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Port St Mary Bathing Water Profile

Good bathing water qualityCurrent water quality classification is Good, based on weekly samples taken from 2018 to 2021.

Catchment Description

Port St Mary Beach or Chapel Beach, as it is also known, is situated in the south-east of the Island and has a pretty, sandy, sheltered beach. Port St. Mary has a small, but busy harbour with fishing and sailing boats regularly coming and going.  

Chapel Beach is a good location for family activities, water sports and dog walking (subject to summer restrictions). During the bathing season there is a swimming raft installed for the public to enjoy. 

The main street in Port St Mary is easily accessible from the beach and includes facilities such as cafes, restaurants, public toilets, shops and recycling facilities. There is also access to a first aid kit and defibrillator at the local Town Hall. 

For more information see the Visit Isle of Man website.

Samples takenWeekly throughout the bathing season
2019 classification **Good
2020 classification **Good
2021 classification **Good
2022 classification **Good
Local authority Port St Mary Commissioners
Water sampling point SC 212 681
QR Code Port St Mary QR

Water Quality Results

See the help page for additional information on interpreting these charts.

Escherichia coli (EC)

2022

Port St Mary - Water Quality sample results charts - Escherichia coli (EC)

2018 to 2021

Port St Mary - Water Quality sample results charts historic 2018-2021 - Escherichia coli (EC)

Intestinal Enterococci (IE)

2022

Port St Mary - Water Quality sample results charts - Intestinal Enterococci (IE)

2018 to 2021

Port St Mary - Water Quality sample results charts historic 2018-2021 - Intestinal Enterococci (IE)

Catchment Description

Port St Mary Catchment map

The catchment surrounding Port St Mary is approximately 0.89 km². There are two streams which continually discharge into Chapel beach but these are not known to impact on bathing water quality. The surrounding catchment is mainly urban so highway or surface water drains may discharge into the bay.

Pollution Risk Forecasts

This bathing water is subject to short term pollution. Short term pollution is caused when heavy rainfall or high tides wash faecal material into the sea from livestock, sewage and urban drainage via rivers and streams. At this site the risk of encountering reduced water quality increases after rainfall and typically returns to normal after 1-3 days.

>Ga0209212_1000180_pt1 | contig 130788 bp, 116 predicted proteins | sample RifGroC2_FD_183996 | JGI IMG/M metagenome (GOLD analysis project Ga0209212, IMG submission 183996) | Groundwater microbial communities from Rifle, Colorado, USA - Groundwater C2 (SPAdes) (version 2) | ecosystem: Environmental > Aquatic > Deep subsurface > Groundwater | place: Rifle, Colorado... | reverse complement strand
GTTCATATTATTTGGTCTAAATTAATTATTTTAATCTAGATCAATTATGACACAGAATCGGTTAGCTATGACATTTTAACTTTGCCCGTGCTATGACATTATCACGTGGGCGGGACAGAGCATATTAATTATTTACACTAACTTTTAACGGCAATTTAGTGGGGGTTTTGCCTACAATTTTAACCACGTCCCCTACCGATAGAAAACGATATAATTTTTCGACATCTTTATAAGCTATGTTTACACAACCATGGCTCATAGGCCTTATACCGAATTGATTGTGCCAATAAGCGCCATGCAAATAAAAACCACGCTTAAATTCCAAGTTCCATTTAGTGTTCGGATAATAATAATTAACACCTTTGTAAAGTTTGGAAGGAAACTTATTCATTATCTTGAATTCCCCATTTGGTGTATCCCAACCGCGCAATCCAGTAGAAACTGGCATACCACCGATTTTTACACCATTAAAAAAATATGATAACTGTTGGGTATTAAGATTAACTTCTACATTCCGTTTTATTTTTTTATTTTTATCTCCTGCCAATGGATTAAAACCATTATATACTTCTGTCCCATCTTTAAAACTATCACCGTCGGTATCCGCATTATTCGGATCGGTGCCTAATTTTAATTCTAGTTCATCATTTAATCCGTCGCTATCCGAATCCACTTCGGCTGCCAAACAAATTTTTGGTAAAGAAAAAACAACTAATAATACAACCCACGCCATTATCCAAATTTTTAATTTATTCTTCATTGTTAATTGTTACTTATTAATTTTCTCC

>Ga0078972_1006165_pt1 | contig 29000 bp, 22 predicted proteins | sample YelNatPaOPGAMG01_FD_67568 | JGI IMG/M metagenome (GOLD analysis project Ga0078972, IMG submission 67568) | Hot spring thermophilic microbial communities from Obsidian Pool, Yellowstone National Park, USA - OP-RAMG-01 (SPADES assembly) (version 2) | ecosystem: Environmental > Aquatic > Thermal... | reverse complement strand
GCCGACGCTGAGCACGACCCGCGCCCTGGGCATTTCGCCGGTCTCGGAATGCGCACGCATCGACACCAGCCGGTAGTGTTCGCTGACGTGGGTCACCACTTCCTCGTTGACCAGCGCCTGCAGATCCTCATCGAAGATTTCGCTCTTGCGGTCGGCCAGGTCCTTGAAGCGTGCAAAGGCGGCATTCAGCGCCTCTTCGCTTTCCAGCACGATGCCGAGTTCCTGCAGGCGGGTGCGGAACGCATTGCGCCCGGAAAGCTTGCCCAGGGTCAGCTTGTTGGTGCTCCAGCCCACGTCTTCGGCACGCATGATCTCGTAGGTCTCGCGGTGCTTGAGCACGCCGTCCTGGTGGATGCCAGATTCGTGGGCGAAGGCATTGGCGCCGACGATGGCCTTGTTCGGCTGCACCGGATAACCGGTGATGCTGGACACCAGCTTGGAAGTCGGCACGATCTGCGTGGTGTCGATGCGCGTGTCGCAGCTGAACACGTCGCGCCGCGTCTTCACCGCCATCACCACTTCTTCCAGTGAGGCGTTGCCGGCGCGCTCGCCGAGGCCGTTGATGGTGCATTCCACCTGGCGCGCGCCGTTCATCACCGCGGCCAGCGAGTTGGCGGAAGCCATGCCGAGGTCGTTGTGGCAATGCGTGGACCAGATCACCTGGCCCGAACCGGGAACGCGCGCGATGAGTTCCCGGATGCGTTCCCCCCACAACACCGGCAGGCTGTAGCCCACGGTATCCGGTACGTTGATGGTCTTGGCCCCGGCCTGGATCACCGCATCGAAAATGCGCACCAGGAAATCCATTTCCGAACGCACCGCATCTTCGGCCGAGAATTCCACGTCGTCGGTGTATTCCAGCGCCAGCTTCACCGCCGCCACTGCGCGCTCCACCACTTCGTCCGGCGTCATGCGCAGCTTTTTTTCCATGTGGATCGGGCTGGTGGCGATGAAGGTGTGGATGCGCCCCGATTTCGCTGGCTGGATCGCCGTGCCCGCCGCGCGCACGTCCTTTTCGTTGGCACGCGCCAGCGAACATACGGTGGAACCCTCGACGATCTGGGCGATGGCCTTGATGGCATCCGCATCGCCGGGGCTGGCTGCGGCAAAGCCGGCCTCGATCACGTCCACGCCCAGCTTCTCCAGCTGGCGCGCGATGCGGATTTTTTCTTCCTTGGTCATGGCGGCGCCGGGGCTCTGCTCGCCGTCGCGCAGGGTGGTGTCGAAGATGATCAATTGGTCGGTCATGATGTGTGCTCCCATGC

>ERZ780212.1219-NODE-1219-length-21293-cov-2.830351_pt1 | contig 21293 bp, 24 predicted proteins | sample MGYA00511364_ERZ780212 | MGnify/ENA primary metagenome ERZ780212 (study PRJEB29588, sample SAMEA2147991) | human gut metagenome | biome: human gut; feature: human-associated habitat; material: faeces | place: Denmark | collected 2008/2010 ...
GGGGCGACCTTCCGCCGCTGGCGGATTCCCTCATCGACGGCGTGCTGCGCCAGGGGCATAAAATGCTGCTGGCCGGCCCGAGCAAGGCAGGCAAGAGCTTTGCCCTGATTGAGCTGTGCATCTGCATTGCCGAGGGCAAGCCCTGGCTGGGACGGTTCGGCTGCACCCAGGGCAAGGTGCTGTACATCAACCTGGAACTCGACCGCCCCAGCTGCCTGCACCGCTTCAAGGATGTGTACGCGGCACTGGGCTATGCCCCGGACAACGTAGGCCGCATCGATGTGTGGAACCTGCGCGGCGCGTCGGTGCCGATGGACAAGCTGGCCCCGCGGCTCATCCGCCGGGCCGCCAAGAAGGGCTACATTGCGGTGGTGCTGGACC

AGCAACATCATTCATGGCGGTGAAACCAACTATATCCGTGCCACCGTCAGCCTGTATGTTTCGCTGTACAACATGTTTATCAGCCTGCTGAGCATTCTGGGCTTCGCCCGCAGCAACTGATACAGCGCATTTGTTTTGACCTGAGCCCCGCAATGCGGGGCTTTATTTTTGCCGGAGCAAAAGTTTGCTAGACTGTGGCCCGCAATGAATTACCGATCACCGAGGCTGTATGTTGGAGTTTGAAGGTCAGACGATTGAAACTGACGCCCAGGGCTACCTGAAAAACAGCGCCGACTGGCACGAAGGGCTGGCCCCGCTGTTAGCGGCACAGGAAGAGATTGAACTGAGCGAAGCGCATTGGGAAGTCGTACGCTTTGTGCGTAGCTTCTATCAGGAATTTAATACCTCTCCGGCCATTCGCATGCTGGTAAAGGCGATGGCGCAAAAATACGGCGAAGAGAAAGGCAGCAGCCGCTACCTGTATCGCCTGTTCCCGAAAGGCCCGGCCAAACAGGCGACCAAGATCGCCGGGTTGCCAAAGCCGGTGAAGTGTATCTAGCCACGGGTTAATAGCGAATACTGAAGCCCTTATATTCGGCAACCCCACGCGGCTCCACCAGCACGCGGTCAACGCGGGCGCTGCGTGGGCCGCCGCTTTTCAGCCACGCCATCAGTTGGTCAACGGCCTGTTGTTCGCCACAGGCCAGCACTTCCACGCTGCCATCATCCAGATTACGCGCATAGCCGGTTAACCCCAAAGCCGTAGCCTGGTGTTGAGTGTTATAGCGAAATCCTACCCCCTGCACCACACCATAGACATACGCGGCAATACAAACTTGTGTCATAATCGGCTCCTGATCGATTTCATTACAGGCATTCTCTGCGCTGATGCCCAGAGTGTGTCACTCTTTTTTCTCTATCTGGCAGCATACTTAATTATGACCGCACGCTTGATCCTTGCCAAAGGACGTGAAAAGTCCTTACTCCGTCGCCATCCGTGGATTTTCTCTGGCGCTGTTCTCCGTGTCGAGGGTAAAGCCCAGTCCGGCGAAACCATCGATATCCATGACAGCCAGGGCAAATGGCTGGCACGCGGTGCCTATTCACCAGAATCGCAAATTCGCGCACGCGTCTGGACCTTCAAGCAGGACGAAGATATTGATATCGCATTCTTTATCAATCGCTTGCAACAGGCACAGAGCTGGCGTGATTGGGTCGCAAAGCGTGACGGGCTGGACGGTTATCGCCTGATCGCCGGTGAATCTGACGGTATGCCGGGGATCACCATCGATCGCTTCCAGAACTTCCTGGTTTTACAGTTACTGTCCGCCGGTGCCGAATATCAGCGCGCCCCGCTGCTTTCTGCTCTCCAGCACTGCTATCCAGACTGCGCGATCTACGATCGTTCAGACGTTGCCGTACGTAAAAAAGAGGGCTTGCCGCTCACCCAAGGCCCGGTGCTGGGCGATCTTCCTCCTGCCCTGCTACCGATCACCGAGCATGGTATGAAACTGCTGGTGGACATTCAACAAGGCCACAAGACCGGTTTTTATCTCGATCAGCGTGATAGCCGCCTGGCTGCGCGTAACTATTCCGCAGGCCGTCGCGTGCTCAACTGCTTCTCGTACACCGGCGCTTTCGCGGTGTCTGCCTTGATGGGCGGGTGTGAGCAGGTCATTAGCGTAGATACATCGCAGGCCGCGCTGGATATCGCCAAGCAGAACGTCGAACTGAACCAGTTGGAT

Investigations Statement

The Environmental Protection Unit is not currently investigating any pollution incidents within this catchment. To report any water pollution; please call 01624 685885 or email environmentalprotection@gov.im

Pollution Management

It is the Environmental Protection Unit’s role to drive improvement of water quality at bathing waters that are at risk of failing higher standards. It is natural for water to run off the land to the sea. Water quality at a bathing water is dependent upon the type and area of land (the catchment) draining to the water and the activities undertaken in that catchment.

Stream and Rivers

Port St Mary - streams and rivers

Streams and rivers are typically affected by human sewage, animal slurry and run off from roads.

There are two streams which discharge into the bathing water at Chapel Beach including a water source from Happy Valley’s ‘Lady’s Well’ and a constant spring which continually discharges across the sand into the sea. The discharges are not known to impact on the bathing water quality.

The annual report on the routine water quality monitoring data is produced by the Environmental Protection unit. 

Any reports of pollution will be investigated by officers and water samples collected if necessary.

Working with Manx Utilities

Port St Mary - Manx Utilities

The urban area of Port St Mary is served by surface water, foul water and combined sewer networks. These networks are maintained by Manx Utilities with the foul waste being transported to Meary Veg sewage treatment works via the IRIS network.

There are combined sewer overflows from pumping stations at Gansey point and Port St Mary harbour which are not likely to impact on the bathing water quality at Chapel beach.

Working with Local Authorities

Surface water can flow into the sea from outfalls and highway drains. This can affect water quality, particularly after periods of rainfall.

Heavy rain falling on pavements and roads often flows into surface water drains or highway drains, ending up in local rivers and ultimately the sea. The quality of bathing water may be adversely affected because of such events.

Working with the farming community

During and after periods of heavy rainfall, run off from agricultural areas is greatly increased, and the quality of the bathing water may be adversely affected. The Environment Protection Unit are working with farmers to encourage better farming practices and improve water quality in the surrounding areas.

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